The outlandish speed was but a short burst
On a dual lane stretch to get up there first

To the top of the hill to avoid getting stuck
Down the single lane stretch by a slow moving truck.

If you averaged my speed over hillock and dale
You’d find it to be not at all yon the pale

The law’s quick to judge if you’re over the limit
No praise if you’re under — one sided, innit?

The design of the road is dubious at most
It’s the link for Pete’s sake from M5 to coast

Why only three lanes? There was good room for four
The vision was lacking, the carriageway’s poor.

The limit is 60 for one lane downhill
And 60 — the same — for two lanes uphill

Until this dark day my licence was clean
Too late for considering what might have been.

They say that speed kills, but throughout these lands
Inappropriate speed kills, or speed in the wrong hands

I wasn’t lacking due care and attention
Indeed I was using true care and attention

I was watching the road, not checking the speed
Could this be a safer, superior creed.

They fined him £175. “I wanted to challenge one-size-fits-all regulation that ignores the spirit of the law, and at the same time recognise that I had disobeyed the letter,” he told the Daily Mail. But “Now I’m taking greater pains to follow the letter of the law.”

(Thanks, Volodymyr.)

A Broken Promise

The Los Angeles Times called this “the most horrible crime of the 1920s”: On Dec. 18, 1927, a man appeared at the junior high school attended by Marion and Marjorie Parker, 12-year-old twin daughters of banker Perry H. Parker. The man said that he was a bank employee and that Marion was wanted immediately by her father.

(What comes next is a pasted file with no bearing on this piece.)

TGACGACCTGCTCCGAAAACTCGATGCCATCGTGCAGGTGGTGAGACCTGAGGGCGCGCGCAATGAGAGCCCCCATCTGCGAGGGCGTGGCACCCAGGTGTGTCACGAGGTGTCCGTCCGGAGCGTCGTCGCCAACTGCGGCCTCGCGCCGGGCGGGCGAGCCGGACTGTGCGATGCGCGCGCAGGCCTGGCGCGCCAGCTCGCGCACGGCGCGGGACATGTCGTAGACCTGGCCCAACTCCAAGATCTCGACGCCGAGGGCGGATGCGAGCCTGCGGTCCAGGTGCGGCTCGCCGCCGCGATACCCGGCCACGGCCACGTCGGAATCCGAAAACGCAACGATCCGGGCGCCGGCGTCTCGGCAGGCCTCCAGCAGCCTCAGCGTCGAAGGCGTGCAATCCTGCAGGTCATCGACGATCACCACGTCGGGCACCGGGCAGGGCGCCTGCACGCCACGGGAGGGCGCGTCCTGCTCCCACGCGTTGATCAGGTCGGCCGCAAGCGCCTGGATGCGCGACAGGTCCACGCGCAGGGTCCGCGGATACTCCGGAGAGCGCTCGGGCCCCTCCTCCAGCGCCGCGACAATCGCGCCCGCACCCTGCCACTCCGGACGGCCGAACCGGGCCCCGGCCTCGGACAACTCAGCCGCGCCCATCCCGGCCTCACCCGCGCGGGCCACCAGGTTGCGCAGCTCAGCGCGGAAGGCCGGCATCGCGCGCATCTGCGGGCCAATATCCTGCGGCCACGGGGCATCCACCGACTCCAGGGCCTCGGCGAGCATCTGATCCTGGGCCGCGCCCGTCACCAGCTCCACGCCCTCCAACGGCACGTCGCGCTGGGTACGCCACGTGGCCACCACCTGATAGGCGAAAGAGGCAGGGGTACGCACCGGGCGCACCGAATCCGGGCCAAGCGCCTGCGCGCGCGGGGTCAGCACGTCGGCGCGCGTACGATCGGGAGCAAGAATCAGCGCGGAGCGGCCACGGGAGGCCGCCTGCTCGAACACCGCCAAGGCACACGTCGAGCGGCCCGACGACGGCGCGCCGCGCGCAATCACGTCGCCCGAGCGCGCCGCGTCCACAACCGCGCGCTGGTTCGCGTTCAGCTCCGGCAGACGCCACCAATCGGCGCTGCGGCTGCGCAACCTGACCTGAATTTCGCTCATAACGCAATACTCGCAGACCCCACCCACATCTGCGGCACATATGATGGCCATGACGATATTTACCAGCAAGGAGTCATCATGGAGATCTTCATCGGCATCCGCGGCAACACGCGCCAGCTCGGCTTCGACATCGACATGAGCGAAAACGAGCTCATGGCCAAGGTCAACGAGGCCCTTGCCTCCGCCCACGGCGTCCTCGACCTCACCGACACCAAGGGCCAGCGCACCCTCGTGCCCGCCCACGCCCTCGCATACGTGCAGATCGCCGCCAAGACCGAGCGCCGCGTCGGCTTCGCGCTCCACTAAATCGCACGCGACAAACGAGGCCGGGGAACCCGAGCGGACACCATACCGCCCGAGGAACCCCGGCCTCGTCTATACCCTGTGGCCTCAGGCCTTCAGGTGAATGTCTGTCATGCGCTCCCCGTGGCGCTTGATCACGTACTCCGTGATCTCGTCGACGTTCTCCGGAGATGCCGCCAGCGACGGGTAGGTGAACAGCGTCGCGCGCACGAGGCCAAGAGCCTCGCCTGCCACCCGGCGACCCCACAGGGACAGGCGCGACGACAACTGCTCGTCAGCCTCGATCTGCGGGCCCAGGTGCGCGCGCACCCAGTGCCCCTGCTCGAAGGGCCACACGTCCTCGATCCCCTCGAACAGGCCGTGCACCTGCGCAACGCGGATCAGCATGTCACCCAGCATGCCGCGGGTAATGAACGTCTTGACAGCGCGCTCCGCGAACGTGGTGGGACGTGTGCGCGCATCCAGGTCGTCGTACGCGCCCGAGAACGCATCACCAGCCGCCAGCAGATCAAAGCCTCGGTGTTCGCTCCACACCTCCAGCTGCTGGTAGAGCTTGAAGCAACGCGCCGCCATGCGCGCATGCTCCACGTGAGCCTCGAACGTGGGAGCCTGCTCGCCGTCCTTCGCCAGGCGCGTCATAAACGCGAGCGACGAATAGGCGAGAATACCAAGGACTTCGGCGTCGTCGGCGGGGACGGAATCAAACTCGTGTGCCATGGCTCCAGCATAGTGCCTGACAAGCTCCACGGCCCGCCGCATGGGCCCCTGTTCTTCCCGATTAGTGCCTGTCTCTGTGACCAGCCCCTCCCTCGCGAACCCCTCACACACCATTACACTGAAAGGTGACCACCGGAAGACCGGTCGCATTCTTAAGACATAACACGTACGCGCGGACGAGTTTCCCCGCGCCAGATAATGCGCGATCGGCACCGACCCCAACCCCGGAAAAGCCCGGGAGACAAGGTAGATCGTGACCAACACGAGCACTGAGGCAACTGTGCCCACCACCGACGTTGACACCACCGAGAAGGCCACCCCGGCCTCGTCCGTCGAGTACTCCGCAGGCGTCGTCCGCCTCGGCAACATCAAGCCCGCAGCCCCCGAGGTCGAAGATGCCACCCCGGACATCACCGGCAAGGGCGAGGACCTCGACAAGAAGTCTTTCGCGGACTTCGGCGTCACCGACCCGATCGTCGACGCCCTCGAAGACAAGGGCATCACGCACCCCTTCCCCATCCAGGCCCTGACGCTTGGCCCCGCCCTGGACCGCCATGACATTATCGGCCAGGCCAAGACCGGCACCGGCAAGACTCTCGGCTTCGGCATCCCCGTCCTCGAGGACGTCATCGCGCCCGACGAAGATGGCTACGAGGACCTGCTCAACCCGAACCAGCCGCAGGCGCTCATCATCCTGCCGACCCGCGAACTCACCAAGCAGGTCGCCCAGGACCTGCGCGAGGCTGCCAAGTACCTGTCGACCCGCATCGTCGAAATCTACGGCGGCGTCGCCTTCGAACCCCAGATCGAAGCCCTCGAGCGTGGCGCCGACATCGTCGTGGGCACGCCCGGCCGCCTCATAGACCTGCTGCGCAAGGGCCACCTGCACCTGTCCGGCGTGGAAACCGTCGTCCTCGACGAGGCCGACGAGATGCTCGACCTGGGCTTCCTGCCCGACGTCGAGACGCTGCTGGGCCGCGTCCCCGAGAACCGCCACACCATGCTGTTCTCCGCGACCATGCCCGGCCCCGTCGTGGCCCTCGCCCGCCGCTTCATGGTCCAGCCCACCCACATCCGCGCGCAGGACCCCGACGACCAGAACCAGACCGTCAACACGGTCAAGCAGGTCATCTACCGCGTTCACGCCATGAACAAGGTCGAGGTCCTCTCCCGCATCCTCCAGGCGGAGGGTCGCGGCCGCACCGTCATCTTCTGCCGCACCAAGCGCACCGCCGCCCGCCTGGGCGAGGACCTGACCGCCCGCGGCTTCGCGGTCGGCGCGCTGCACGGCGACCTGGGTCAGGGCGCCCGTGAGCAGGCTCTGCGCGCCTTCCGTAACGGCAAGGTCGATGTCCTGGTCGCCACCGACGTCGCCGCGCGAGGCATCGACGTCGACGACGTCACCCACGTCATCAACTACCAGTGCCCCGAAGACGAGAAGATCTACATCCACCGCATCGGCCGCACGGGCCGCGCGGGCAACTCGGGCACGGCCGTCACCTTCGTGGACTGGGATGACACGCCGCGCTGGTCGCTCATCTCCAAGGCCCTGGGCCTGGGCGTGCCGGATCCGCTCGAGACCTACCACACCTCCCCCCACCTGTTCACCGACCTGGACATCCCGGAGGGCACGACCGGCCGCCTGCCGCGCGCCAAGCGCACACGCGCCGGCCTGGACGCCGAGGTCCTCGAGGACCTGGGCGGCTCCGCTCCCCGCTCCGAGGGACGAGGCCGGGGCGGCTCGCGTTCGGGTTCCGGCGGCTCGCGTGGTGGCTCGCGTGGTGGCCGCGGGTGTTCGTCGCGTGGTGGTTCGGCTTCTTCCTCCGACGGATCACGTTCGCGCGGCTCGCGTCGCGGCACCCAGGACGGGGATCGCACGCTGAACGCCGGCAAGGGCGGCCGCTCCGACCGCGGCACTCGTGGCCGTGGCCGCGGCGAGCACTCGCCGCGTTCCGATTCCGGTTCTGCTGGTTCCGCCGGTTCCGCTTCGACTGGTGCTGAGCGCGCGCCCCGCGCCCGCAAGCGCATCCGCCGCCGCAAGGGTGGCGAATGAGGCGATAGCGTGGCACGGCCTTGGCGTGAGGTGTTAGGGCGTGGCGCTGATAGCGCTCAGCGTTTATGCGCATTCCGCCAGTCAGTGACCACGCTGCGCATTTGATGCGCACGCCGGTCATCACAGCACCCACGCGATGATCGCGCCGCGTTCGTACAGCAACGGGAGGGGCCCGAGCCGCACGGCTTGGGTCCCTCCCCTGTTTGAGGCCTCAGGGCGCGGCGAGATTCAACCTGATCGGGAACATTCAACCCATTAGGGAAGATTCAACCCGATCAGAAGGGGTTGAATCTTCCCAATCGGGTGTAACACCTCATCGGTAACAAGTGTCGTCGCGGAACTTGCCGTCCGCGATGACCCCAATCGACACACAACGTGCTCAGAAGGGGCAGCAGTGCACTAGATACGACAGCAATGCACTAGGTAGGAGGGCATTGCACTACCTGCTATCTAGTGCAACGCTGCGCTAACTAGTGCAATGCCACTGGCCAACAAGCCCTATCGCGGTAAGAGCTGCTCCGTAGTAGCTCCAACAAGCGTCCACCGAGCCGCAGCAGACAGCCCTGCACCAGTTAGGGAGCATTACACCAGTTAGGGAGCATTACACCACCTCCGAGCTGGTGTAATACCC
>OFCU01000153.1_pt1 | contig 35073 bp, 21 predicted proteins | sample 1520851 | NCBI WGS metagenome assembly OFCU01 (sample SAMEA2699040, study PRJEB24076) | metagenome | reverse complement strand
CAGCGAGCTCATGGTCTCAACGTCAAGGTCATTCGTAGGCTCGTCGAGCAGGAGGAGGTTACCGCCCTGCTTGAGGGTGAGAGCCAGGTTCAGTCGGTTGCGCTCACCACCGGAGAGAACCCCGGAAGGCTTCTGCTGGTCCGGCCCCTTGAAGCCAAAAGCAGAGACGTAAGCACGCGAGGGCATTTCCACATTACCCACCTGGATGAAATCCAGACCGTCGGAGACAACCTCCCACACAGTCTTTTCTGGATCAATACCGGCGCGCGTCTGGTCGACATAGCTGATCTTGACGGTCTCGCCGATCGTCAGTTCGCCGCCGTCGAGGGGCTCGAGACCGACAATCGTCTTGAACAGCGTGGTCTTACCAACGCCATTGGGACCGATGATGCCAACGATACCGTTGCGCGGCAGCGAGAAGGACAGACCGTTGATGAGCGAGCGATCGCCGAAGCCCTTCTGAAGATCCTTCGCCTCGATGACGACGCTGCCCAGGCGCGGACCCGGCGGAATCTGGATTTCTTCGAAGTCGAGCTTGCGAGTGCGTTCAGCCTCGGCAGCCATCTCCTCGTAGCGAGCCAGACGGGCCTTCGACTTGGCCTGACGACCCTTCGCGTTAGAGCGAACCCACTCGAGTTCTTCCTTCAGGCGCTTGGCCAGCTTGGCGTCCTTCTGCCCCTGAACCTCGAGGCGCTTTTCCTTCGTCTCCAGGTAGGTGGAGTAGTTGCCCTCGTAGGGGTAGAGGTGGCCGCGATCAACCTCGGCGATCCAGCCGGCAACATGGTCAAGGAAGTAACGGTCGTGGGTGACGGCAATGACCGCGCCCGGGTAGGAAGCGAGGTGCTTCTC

Marion departed with him, and no one suspected anything until Marjorie came home alone. Police searched the city but had found nothing when a ransom note arrived the following morning asking Parker to gather $1,500 and await further instructions. The kidnapper sent an appeal from Marion and then called that evening with directions to a dropoff location. Parker obeyed, but police were visible in the area and the kidnapper stayed away.

A new letter was delivered the following afternoon:

I am vexed and disgusted with you … You will never know how you disappointed your daughter … Pray to God for forgiveness for your mistake last night.

Fate — Fox

He included a note from Marion:

Dear Daddy and Mother:

Daddy, please don’t bring any one with you today. I am sorry for what happened last night. We drove right by the house. I cried all the time last night. If you don’t meet us this morning, you will never see me again.

Love to all

Marion Parker

A call came at 7:15 telling Parker where to go. He parked his car and turned off the lights as instructed. A car parked beside him and a man pointed a gun and told him to hand over the money. Parker demanded to see his daughter. The stranger lifted the girl’s head from beside him; she appeared to be asleep. Parker assumed she’d been drugged and handed over the money.

The man drove 200 feet forward, stopped, got out, and lifted the girl’s body onto the sidewalk. Then he got in and drove away. Parker ran to the girl and lifted her head, then screamed. Her legs had been cut off near the hips. She had been dead for hours.

Police tracked down 18-year-old bank messenger William Hickman, who said he’d wanted the money to go to college. He did say that he’d strangled Marion with a towel before he’d amputated her legs. He was hanged the following October.

(From Hank Messick and Burt Goldblatt, Kidnapping: The Illustrated History, 1974.)